Examples of reporter genes are a chloramphenicol acetyl transferase gene, a β-galactosidase gene, a luciferase gene, a green fluorescent protein (GFP) gene etc.

EXAMPLES

Examples are shown below. Unless otherwise specified, the known methods described in Molecular Cloning, 2nd edition were used as techniques in genetic manipulation.

Example 1 Cloning of a Gene (cDNA) which Increase Reactivity with Anti-i Antibody (Den) (1) Preparation of mRNAs from Human Melanoma Cell Line WM266-4 and Human Colon Cancer Cell Line SW1116

About 30 μg of mRNA was obtained respectively from 1×108 cells each of human melanoma cell line WM266-4 (ATCC CRL 1676) and human colon cancer cell line SW1116 (ATCC CRL 233) by use of a mRNA extraction kit, Fast Track® (Product No. K1593-02, a product of Invitrogen). Specific reagents and method followed instructions attached to the kit.

(2) Construction of cDNA Libraries of WM266-4 and SW1116

Eight micrograms each of the mRNAs derived from WM266-4 and SW1116, obtained in item (1) above, and a cDNA synthesis system kit (Gibco BRL) were used to synthesize double-stranded cDNA by use of oligo-dT as a primer. However, the reverse transcriptase used was not the moloney murine leukemia virus (M-MLV) reverse transcriptase contained in the kit but Super Script™ RNase H-reverse transcriptase available from the same manufacture.

Sfi I linkers were added to both terminus of these double-stranded cDNAs in the following manner.

[Addition of Sfi I Linkers]

The single-stranded DNA shown in SEQ ID NO:3 and the single-stranded DNA shown in SEQ ID NO:4 were synthesized by 380. DNA synthesizer (Applied Biosystems).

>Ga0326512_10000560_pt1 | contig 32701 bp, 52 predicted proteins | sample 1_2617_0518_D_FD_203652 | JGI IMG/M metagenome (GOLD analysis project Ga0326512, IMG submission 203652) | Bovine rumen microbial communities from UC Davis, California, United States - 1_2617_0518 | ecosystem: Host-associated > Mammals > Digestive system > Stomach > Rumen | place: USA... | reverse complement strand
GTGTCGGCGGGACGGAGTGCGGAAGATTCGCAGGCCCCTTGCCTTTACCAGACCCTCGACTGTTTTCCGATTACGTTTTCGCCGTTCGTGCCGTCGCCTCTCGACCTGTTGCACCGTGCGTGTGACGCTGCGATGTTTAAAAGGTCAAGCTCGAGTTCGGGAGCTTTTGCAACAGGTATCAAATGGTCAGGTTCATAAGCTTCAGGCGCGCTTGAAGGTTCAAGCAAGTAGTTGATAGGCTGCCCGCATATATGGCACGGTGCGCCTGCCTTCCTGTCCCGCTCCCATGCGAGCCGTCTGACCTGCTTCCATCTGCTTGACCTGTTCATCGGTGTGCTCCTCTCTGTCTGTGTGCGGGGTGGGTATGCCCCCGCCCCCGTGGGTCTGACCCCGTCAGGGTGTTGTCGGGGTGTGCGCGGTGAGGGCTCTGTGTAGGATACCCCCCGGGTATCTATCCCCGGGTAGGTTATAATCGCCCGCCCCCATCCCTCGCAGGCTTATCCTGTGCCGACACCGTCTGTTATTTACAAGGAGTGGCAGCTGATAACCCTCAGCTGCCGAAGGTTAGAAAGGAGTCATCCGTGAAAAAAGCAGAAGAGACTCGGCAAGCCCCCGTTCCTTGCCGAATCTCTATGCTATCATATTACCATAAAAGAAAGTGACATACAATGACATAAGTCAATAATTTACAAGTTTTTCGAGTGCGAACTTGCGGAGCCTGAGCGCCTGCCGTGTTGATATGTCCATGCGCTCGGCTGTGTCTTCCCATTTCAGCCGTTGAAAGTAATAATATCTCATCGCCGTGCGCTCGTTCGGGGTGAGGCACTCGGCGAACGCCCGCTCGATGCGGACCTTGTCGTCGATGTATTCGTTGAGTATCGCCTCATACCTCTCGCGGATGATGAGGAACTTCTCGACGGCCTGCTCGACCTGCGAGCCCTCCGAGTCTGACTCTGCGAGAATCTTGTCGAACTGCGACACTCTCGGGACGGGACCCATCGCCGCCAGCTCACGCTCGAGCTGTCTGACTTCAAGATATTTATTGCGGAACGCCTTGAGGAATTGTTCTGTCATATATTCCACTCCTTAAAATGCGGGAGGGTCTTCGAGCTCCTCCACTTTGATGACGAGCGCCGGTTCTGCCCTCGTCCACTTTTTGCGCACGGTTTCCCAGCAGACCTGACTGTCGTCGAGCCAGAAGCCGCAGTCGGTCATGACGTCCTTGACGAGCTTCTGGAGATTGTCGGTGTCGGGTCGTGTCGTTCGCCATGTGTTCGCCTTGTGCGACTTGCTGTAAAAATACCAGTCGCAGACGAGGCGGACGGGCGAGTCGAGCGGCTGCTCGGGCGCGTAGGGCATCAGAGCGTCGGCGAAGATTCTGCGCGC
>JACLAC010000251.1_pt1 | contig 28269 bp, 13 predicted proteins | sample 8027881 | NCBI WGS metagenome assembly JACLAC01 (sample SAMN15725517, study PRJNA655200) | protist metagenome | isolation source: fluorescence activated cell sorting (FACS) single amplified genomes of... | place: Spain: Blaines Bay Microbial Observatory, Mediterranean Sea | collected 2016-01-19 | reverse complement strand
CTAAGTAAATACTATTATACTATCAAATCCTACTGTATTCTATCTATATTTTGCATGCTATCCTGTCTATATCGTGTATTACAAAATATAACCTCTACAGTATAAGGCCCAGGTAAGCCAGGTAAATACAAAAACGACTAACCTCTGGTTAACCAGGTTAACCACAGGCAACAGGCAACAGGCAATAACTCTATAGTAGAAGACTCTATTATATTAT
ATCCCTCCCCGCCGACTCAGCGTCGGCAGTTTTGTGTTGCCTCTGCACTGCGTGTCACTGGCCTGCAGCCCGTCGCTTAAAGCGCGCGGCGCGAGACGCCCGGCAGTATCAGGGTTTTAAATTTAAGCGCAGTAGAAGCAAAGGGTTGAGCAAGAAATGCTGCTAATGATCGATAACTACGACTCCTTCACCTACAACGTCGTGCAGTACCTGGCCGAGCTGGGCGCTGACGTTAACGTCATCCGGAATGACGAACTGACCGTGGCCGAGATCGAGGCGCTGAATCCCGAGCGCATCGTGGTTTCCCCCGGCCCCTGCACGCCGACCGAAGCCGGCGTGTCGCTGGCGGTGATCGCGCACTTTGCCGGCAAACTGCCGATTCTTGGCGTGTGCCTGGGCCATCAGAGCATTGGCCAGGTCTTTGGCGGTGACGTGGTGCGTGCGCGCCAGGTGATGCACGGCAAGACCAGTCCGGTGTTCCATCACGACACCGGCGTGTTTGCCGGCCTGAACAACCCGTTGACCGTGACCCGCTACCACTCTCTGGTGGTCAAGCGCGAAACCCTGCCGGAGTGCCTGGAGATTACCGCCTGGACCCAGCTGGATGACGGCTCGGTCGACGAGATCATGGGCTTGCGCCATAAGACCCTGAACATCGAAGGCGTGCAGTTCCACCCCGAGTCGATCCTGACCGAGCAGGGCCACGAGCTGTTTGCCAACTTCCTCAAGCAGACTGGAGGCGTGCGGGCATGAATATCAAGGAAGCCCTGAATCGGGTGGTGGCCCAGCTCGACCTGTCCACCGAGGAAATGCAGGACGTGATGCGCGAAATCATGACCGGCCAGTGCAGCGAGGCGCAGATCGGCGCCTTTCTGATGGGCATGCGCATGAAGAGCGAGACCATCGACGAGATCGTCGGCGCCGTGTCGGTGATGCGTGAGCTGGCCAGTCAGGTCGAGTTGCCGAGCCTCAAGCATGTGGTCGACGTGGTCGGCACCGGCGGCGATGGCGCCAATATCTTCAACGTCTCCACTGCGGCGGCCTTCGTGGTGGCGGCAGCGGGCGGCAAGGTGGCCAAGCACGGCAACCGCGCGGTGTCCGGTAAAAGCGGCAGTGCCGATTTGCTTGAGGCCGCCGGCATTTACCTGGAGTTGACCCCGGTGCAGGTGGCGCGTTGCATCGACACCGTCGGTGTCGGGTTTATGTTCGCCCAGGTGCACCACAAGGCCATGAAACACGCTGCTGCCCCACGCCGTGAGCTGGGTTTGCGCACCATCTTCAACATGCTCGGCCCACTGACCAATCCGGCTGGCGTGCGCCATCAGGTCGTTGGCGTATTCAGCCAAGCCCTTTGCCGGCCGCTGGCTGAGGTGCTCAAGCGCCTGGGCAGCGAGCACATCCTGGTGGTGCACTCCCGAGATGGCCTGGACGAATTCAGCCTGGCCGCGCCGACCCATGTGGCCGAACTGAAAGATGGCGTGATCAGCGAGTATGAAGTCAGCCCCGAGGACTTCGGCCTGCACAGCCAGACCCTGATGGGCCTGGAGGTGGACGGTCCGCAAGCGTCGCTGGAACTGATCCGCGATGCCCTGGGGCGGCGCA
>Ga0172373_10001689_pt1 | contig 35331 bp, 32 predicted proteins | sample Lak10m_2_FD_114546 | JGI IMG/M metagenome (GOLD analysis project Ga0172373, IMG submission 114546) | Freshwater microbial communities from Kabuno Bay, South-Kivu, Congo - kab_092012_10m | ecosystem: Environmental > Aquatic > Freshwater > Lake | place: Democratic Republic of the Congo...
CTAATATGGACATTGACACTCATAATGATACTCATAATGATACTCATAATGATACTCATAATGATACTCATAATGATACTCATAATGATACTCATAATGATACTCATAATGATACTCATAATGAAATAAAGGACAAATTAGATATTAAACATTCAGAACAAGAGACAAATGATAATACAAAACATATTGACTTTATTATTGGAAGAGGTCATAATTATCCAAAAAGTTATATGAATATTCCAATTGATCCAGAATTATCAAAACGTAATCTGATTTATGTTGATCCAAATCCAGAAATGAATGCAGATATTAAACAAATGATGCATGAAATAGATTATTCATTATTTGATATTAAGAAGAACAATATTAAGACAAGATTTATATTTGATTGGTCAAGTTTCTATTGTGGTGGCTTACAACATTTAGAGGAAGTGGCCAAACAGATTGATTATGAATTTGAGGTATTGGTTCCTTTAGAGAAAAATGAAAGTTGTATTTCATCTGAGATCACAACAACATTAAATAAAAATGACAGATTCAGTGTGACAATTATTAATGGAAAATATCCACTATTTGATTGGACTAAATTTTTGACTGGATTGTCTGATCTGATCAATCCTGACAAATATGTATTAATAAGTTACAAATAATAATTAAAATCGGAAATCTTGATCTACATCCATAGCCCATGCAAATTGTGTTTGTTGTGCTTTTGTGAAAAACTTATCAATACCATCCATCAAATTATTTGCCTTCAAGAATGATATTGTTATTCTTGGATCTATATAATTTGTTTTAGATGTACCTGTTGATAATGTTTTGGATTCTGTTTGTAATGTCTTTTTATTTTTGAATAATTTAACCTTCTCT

Each of the synthesized single-stranded DNAs (50 μg) was separately dissolved in 50 μl of buffer containing 50 nM Tris-HCl buffer (pH 7.5), 10 mM MgCl2, 5 mM dithiothreitol (abbreviated hereinafter to DTT), 0.1 mM EDTA and 1 mM ATP (this buffer is referred hereinafter to T4 kinase buffer), followed by addition of 30 U of T4 polynucleotide kinase (Takara Shuzo Co., Ltd.) to allow phosphorylation reaction at 37° C. for 16 hours whereby 11-bp and 8-bp linkers were obtained respectively.

Four micrograms of the 11-bp linker, 2.9 μg of the 8-bp linker and the double-stranded cDNAs synthesized above were dissolved in 45 μl of T4 ligase buffer, and 1050 U of T4 DNA ligase was added thereto followed by reaction at 16° C. for 16 hours, and the Sfi I linkers were added to each of the double-stranded cDNAs.

The resulting reaction mixture were subjected to agarose gel electrophoresis and about 1.6-kb or more DNA fragments were recovered respectively.

Eight micrograms of the mRNA derived from WM266-4 obtained above was used to synthesize double-stranded cDNA by use of a cDNA synthesis system kit (Gibco BRL) with random primers as primers. The reverse transcriptase used in this synthesis reaction was Super Script™ RNase H-reverse transcriptase (Gibco BRL).

After Sfi I linkers were added to both terminus of the cDNA in the same manner as described above, it was subjected to agarose gel electrophoresis and about 1.2-kb or more DNA fragments were recovered.